Fermented foods have been around for centuries, but we are just now starting to understand their role in healthy digestion and overall wellness. Along with providing a whole host of health benefits, they are versatile kitchen staples, too!
Fermented foods are made of live bacteria, which has earned a bad reputation over the years, because of its association with disease. However, without bacteria, the body would cease to function. Healthy bacteria prevent the growth of undesirable micro-organisms, including candida yeast overgrowth.
The fermentation process produces lactic acid and enzymes, which appear to have beneficial effects on the digestive system and metabolism. Because of the process of fermentation, these foods are considered "predigested," which means they're easy to digest and assimilate.
Here are four fermented foods to include in your diet:
Yogurt is one of the most popular supermarket purchases, but when buying yogurt look for the words active or live. Some yogurt is pasteurized, killing its healthy bacteria. In yogurt with active culture, the milk is pasteurized before the bacterial culture is added.
Commonly used yogurt cultures are Lactobacillus Bulgaricus and Lactobacillus Acidophilus. These cultures boost the body’s friendly bacteria, thereby improving digestion and keeping intestines healthy. These bacteria also help the body manufacture B vitamins such as B12.
Another fermented milk product is kefir, which originated in the northern part of the Caucasus Mountains between the Black and Caspian seas, an area renowned for its healthy and long lived people.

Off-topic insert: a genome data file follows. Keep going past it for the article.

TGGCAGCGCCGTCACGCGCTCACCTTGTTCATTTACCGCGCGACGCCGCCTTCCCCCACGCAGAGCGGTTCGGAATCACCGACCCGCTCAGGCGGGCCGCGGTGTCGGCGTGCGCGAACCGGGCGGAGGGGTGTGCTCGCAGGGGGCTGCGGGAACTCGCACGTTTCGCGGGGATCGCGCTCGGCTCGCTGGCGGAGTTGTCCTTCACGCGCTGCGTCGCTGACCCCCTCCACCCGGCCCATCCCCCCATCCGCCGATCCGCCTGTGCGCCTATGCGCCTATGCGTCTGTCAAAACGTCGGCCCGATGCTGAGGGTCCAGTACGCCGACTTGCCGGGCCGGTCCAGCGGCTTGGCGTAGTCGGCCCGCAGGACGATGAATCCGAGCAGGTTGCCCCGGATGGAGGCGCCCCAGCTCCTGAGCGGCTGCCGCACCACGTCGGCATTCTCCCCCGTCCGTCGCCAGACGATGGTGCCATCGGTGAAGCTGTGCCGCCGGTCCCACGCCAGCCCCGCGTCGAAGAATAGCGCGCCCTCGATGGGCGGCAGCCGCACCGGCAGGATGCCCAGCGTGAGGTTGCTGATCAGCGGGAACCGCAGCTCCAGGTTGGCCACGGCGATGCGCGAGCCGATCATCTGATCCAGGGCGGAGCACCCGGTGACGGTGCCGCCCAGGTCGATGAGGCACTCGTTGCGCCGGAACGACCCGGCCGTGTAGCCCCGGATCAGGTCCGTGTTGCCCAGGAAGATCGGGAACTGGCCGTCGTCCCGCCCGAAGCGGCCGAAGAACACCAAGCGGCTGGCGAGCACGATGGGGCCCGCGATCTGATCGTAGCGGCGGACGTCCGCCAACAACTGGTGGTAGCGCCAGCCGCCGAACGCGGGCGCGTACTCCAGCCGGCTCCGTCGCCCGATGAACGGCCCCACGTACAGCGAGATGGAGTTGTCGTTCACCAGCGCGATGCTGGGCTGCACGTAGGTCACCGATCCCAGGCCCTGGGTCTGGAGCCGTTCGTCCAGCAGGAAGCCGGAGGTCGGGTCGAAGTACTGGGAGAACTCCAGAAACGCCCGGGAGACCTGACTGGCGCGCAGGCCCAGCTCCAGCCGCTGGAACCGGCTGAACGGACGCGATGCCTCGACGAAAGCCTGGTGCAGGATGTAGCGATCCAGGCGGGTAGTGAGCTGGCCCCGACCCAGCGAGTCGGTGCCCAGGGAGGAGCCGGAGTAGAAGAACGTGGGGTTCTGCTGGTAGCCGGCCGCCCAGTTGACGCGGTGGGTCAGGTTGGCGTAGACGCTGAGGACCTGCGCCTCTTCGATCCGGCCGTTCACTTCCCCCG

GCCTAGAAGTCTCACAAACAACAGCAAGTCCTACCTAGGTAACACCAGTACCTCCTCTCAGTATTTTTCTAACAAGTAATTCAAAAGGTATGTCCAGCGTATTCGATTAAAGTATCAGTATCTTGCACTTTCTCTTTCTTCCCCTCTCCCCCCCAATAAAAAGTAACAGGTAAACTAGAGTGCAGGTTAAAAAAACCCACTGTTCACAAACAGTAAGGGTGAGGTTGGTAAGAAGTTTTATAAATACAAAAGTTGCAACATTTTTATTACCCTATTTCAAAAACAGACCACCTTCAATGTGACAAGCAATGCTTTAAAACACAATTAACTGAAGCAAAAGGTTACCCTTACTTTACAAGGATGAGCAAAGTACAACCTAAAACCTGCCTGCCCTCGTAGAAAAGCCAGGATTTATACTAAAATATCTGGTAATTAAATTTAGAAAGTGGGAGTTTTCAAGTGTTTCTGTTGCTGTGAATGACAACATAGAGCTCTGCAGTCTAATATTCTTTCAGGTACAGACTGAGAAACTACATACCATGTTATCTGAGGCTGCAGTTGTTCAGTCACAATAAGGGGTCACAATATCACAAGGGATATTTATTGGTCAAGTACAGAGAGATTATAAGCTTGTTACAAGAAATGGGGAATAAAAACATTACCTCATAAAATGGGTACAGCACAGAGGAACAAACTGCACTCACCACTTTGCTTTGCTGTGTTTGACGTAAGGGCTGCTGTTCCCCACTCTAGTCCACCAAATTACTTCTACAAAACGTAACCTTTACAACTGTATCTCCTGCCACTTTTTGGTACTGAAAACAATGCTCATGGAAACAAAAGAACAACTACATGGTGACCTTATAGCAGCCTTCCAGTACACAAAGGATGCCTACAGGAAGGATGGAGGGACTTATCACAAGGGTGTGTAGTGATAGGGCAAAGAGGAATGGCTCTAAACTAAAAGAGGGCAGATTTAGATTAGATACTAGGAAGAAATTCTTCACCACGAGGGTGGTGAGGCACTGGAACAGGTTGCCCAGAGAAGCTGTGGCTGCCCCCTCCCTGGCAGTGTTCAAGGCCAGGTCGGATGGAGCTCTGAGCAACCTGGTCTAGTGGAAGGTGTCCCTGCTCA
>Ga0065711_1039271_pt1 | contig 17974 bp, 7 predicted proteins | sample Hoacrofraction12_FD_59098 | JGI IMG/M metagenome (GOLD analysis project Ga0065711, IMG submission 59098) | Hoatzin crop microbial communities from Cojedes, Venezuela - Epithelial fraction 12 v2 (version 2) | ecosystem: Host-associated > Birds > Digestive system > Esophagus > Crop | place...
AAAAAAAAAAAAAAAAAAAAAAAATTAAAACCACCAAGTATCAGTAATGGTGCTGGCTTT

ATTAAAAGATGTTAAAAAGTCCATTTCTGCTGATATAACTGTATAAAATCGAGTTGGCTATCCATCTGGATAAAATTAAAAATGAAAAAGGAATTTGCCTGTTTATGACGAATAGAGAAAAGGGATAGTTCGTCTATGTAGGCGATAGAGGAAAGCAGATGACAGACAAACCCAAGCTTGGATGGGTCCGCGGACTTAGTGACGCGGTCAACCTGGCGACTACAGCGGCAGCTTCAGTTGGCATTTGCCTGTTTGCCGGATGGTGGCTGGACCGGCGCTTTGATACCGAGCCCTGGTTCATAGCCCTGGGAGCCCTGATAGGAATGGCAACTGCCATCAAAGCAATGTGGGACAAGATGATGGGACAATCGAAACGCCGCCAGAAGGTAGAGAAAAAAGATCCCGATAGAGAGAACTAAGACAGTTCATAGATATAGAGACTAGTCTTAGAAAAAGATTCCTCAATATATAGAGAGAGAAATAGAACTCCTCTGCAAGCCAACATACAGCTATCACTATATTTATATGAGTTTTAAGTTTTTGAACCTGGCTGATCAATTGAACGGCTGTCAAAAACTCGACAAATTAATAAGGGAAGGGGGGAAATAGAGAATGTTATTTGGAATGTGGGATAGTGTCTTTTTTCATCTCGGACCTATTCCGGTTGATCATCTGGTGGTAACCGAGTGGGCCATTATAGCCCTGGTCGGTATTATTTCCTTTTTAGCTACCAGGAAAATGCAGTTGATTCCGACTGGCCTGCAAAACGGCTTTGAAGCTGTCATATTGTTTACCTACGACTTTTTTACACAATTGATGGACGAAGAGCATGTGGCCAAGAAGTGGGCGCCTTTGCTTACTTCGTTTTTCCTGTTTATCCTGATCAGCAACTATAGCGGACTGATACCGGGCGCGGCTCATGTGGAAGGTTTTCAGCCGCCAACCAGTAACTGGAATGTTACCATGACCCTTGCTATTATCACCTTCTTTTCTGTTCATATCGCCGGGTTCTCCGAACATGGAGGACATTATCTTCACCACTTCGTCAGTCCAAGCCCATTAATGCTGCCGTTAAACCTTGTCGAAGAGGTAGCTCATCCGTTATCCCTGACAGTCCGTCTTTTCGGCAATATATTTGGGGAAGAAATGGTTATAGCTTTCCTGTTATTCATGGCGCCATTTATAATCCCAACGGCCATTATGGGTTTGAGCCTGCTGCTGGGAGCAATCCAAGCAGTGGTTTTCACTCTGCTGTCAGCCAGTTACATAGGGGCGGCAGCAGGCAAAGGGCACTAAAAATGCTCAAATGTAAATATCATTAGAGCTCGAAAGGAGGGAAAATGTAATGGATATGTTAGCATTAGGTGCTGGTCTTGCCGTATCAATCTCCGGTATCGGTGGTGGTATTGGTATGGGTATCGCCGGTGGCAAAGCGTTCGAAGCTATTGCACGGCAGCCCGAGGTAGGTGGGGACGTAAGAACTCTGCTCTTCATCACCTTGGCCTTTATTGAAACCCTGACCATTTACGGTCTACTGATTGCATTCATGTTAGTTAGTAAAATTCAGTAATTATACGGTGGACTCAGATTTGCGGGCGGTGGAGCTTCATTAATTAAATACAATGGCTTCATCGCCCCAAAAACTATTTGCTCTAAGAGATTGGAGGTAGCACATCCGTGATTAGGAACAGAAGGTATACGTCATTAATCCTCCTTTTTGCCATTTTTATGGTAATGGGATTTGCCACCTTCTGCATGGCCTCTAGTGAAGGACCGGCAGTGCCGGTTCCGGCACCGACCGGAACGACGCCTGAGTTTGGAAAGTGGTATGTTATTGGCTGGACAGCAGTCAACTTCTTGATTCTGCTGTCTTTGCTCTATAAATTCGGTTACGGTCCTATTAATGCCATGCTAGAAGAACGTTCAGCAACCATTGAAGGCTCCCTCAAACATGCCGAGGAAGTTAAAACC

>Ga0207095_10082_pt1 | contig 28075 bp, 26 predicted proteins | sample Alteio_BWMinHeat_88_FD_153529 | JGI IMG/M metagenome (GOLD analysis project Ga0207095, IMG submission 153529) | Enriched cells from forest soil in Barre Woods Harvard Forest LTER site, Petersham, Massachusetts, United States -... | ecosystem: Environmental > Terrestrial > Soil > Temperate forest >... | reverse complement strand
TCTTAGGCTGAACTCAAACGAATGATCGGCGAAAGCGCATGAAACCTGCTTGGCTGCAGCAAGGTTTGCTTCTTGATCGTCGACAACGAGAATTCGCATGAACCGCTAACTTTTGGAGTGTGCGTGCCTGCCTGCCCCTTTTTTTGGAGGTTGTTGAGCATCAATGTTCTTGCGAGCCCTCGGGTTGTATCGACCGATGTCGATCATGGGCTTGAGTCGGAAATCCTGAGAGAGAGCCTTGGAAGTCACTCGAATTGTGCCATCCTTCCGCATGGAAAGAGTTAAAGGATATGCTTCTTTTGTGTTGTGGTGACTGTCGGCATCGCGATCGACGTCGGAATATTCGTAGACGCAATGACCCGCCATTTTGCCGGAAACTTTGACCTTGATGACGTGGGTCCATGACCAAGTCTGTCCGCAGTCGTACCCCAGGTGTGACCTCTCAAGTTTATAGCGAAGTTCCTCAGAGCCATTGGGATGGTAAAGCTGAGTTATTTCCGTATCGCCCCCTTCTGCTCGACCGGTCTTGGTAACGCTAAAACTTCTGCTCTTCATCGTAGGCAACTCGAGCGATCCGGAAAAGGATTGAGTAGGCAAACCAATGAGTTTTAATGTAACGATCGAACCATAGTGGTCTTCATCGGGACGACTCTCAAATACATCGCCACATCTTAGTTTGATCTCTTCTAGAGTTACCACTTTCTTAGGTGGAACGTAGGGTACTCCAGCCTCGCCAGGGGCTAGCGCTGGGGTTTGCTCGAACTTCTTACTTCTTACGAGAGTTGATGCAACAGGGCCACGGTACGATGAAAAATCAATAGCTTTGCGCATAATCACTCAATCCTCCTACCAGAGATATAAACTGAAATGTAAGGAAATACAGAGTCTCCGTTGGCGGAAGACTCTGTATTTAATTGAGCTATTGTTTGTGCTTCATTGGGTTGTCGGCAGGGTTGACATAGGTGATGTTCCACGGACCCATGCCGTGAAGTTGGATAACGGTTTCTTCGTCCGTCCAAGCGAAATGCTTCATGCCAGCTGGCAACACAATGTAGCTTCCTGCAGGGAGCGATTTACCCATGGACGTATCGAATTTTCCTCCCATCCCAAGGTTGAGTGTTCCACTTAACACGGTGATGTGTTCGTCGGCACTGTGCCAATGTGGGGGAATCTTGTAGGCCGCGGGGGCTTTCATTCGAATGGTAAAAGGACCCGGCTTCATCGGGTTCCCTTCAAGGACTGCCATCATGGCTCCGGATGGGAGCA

Kefir is a great option for those with lactose intolerance and works as a probiotic in the intestinal tract. The finished product is less firm then yogurt and is usually taken as a drink.
This fermented cabbage dish is believe by some to be a natural remedy for cancer. Although this claim has yet to be validated, research suggests that a cancer preventing compound, known as isothiocyanates, is found in cruciferous vegetables, including fermented cabbage.
We do know that sauerkraut is rich in many nutrients, including vitamin C and beneficial lactic-acid bacteria, and it's easy to digest.
Miso is made from fermented soybeans or barley; and comes in the form of a paste, which is used in soups, dressings and sauces. This seasoning ingredient provides a salty, flavorful taste to dishes, along with some protein and complex carbohydrates.
Like other fermented foods, miso provides a wealth of healthy micro-organisms to maintain and promote intestinal health. Be careful not to heat miso to a boiling point, as the live culture will be destroyed. The different types of miso offer different colors and flavors; and typically the longer the soybean has been fermented, the darker the miso paste will be.